Every once in a while, the art world is shaken by heated controversies swarming around its top players. At the top, few have access to privileged information and take part in extremely lucrative transactions falling under the umbrella of a gallery, auction house or reputable dealer, and usually supported by reliable, but not always definitive, provenance and authentication records. The top three, and most recent, art scandals include a New York gallery director allegedly unaware that she was selling forged paintings, a Swiss businessman acting as an art advisor, dealer and seller, and finally, a Da Vinci painting hidden from the public that has also raised polarizing opinions about its authorship.
A forgery scandal: The Knoedler fakes
Who should verify the authenticity of an artwork, the seller or the buyer? And is art authentication a bulletproof science? Well respected galleries would seem like the best option to acquire “authenticated” artworks but even the most privileged galleries have been caught in forgery scandals. The latter was evident in the Knoedler fakes: a large-scale case of fraud unleashed in 2011, involving some of the top players, in the epicenter of the Contemporary art world, New York City.
Beginning in 1994, the Knoedler & Co gallery, an Upper Eastside gallery once owned by Michael Hammer under the direction of Ann Freedman, sold fake works by artists such as Jackson Pollock, Robert Motherwell, Mark Rothko and several others for an estimated $80 million. It began when Glafira Rosales, a Long Island art dealer, brought the first of 40 undocumented and previously unknown works of art by several Abstract Expressionists to Knoelder. In 2013, during the trials surrounding the scandal, Rosales confessed that the paintings were fake and blamed her ex boyfriend, José Carlos Bergantiños Diaz (now a fugitive in Spain), for coercing her to continue the scheme. “They were the Bonnie and Clyde of the art world,” Barry Avrich exclaimed to The New York Times after interviewing Bergantiños.
To this day, Freedman sticks by her initial statement that she did not know that the works Rosales sold to her were fakes, and were actually produced by Pei-Shen Qian, a Chinese-born artist previously based in Queens and now conveniently located in China. During the transactions, Rosales argued the the paintings were owned by a wealthy Swiss owner, an alleged Mr. X, who wanted to remain anonymous. A total of ten lawsuits were made against Knoelder with the latest plaintiffs settling in 2019.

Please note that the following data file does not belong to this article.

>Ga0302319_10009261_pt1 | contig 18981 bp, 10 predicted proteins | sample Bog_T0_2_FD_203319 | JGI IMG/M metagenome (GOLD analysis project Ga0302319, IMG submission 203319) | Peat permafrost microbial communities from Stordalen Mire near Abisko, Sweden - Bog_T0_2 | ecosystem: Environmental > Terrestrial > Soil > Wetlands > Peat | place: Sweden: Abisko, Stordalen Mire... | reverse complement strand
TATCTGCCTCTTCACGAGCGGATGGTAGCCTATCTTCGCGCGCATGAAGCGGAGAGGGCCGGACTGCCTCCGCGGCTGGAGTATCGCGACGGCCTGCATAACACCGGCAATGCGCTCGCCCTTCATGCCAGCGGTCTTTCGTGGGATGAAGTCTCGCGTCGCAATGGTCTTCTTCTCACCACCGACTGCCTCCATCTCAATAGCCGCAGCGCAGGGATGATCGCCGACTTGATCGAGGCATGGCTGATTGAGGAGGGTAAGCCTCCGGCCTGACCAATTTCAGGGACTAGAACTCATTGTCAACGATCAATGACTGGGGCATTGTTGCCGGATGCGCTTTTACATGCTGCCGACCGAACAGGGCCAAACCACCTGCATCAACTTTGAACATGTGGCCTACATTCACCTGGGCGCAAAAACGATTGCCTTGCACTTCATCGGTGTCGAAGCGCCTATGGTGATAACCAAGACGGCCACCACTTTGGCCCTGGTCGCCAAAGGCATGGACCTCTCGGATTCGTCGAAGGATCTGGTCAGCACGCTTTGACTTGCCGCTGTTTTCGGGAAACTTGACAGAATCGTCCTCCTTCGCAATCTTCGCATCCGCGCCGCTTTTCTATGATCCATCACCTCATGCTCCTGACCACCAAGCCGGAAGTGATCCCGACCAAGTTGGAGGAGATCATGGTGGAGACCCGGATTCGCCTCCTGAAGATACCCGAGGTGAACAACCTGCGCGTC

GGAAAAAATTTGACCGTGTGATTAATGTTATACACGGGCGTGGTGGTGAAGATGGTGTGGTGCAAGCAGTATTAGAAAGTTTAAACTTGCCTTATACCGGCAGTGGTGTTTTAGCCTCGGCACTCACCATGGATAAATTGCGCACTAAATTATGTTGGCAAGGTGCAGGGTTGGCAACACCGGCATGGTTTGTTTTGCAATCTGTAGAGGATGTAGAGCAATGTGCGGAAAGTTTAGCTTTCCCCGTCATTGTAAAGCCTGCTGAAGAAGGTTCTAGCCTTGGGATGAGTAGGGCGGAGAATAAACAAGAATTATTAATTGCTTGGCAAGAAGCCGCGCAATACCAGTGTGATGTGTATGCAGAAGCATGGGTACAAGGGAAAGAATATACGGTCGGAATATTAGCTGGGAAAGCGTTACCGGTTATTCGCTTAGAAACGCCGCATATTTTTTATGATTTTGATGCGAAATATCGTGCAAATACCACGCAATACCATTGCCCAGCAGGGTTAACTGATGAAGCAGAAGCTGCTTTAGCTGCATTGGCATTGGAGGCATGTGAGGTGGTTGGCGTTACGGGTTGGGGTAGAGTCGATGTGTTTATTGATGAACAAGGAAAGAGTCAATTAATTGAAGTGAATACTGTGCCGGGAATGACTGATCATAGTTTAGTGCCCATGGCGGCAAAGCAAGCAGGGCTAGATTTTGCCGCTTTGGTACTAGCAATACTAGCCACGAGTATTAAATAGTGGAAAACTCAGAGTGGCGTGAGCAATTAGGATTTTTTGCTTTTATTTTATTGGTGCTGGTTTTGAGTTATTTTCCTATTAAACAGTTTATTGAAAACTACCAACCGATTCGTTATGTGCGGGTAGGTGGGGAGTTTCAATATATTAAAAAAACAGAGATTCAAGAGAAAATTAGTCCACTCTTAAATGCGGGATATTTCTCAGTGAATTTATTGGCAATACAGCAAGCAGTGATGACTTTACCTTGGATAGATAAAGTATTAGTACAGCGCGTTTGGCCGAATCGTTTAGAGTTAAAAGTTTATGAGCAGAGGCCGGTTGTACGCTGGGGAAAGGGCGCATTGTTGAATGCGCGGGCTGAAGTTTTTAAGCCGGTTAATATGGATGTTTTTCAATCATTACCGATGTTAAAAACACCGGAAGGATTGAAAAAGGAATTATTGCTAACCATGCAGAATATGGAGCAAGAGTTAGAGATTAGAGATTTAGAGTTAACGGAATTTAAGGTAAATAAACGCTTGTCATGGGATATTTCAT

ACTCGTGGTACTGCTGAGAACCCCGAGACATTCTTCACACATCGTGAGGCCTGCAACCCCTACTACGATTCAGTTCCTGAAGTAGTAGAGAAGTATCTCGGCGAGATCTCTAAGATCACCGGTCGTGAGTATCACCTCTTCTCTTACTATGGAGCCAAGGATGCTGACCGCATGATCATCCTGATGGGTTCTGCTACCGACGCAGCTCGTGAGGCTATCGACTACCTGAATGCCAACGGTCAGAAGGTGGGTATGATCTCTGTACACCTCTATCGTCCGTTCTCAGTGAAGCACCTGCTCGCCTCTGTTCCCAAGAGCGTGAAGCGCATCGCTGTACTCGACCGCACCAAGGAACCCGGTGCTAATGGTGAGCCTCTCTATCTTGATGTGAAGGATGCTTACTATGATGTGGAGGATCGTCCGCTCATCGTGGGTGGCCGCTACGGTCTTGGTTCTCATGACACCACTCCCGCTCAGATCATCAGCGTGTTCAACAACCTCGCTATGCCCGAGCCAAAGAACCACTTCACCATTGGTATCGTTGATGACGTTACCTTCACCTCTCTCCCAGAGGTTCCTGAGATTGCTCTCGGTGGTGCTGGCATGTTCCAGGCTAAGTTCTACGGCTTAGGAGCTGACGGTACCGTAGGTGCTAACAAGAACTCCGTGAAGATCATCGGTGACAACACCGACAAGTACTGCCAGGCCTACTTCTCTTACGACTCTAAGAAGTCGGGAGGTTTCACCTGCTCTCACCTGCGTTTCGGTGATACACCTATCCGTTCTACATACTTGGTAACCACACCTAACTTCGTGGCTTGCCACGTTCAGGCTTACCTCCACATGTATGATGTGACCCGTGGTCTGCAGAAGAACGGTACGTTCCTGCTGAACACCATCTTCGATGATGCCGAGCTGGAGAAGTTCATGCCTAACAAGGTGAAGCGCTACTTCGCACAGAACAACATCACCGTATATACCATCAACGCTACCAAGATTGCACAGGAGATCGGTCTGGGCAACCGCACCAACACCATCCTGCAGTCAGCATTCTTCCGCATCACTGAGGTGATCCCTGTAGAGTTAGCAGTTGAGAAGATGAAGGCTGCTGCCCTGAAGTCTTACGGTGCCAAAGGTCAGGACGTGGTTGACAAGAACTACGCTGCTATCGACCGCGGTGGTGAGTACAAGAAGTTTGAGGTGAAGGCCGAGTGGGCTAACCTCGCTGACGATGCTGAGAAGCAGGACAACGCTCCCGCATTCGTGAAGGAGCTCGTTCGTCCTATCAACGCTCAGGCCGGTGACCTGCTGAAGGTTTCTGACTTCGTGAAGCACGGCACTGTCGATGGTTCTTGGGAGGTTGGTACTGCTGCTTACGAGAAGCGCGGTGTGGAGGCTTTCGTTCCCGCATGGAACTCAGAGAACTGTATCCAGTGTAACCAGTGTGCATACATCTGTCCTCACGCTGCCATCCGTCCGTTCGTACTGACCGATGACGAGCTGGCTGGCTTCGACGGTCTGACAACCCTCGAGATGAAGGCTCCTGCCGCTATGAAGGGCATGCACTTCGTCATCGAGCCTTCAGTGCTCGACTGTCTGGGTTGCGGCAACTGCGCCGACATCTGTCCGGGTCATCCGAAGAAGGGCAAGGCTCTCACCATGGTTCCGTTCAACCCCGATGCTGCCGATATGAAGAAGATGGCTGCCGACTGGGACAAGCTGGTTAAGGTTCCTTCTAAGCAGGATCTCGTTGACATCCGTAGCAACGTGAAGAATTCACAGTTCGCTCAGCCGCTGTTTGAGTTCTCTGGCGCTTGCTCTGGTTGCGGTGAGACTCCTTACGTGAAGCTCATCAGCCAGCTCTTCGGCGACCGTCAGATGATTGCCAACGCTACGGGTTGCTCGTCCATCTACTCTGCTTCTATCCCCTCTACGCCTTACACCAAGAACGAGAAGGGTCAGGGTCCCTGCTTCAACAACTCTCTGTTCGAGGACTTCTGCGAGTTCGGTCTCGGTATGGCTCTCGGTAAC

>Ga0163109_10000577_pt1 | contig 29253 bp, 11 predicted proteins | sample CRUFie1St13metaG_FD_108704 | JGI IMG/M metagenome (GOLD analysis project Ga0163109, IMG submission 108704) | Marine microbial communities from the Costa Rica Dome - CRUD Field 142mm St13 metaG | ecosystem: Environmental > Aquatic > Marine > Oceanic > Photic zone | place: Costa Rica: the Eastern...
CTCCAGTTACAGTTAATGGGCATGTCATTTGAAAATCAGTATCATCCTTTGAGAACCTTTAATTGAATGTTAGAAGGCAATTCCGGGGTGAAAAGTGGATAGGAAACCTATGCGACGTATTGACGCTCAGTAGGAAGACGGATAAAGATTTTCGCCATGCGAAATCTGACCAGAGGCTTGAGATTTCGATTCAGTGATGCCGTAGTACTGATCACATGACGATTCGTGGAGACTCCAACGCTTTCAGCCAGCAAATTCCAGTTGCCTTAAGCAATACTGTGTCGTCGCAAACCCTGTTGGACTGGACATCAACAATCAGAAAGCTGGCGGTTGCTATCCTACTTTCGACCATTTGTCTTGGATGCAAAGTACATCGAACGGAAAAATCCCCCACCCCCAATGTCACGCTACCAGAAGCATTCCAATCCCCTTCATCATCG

Of the cases, Domenico and Eleanore De Sole drove the most media attention and settled in 2016. Not only were the De Sole’s wealthy collectors and patrons of the arts, but Domenico was the Chairman of the Board of Directors at Sotheby's. His connection to the auction house proved that even the most connected and wealthy could hold fakes amidst their millionaire dollar art collections.
The Knoelder scandal shed some light on the authenticity of art and exposed the mixed opinions of scholars, dealers and institutions regarding its validity. Former curator of the National Gallery, E.A. Carmean (who did research for Knoedler), the Rothko scholar David Anfam, and Conservator Dana Cranmer were among those who believed in the legitimacy of the works. However, art authorities like IFAR or the Dedalus Foundation (Motherwell catalogue raisonné) raised doubts about them. Some forensic studies were also conducted which further questioned the paintings’ authenticity. Freedman argues that there were some “interests” behind the suspicions’, and in an interview with The Art Newspaper she stated, these concerns “gave me more fire to be proving better and harder what I believed.” She went on to say, “I have never deliberately done something wrong…It doesn’t mean I haven’t…done things that I would like to take back…mistakes happen.” Certainly mistakes do happen, but this one cost millions of dollars and affected the careers of those involved.